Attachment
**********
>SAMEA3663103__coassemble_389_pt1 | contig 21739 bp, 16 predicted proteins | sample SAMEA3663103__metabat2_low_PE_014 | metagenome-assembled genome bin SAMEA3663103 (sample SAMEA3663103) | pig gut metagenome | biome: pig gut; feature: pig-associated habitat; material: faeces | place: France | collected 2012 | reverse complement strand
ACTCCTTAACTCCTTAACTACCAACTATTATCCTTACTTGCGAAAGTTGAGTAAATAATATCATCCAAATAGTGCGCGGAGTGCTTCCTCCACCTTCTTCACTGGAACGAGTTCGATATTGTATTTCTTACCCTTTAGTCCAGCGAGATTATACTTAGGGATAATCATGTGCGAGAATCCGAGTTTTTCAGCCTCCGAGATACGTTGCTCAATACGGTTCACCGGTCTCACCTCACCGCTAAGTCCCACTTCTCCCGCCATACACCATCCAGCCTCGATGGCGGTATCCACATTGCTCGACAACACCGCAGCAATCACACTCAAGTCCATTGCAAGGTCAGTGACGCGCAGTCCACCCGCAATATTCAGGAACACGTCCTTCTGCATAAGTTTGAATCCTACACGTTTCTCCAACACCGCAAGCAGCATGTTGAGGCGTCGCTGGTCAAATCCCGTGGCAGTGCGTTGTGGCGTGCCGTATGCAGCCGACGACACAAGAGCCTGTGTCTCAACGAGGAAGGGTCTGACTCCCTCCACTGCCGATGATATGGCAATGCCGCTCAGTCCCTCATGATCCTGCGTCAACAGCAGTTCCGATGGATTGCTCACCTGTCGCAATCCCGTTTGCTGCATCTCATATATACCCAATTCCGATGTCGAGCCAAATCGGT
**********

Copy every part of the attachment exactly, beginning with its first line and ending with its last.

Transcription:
>SAMEA3663103__coassemble_389_pt1 | contig 21739 bp, 16 predicted proteins | sample SAMEA3663103__metabat2_low_PE_014 | metagenome-assembled genome bin SAMEA3663103 (sample SAMEA3663103) | pig gut metagenome | biome: pig gut; feature: pig-associated habitat; material: faeces | place: France | collected 2012 | reverse complement strand
ACTCCTTAACTCCTTAACTACCAACTATTATCCTTACTTGCGAAAGTTGAGTAAATAATATCATCCAAATAGTGCGCGGAGTGCTTCCTCCACCTTCTTCACTGGAACGAGTTCGATATTGTATTTCTTACCCTTTAGTCCAGCGAGATTATACTTAGGGATAATCATGTGCGAGAATCCGAGTTTTTCAGCCTCCGAGATACGTTGCTCAATACGGTTCACCGGTCTCACCTCACCGCTAAGTCCCACTTCTCCCGCCATACACCATCCAGCCTCGATGGCGGTATCCACATTGCTCGACAACACCGCAGCAATCACACTCAAGTCCATTGCAAGGTCAGTGACGCGCAGTCCACCCGCAATATTCAGGAACACGTCCTTCTGCATAAGTTTGAATCCTACACGTTTCTCCAACACCGCAAGCAGCATGTTGAGGCGTCGCTGGTCAAATCCCGTGGCAGTGCGTTGTGGCGTGCCGTATGCAGCCGACGACACAAGAGCCTGTGTCTCAACGAGGAAGGGTCTGACTCCCTCCACTGCCGATGATATGGCAATGCCGCTCAGTCCCTCATGATCCTGCGTCAACAGCAGTTCCGATGGATTGCTCACCTGTCGCAATCCCGTTTGCTGCATCTCATATATACCCAATTCCGATGTCGAGCCAAATCGGT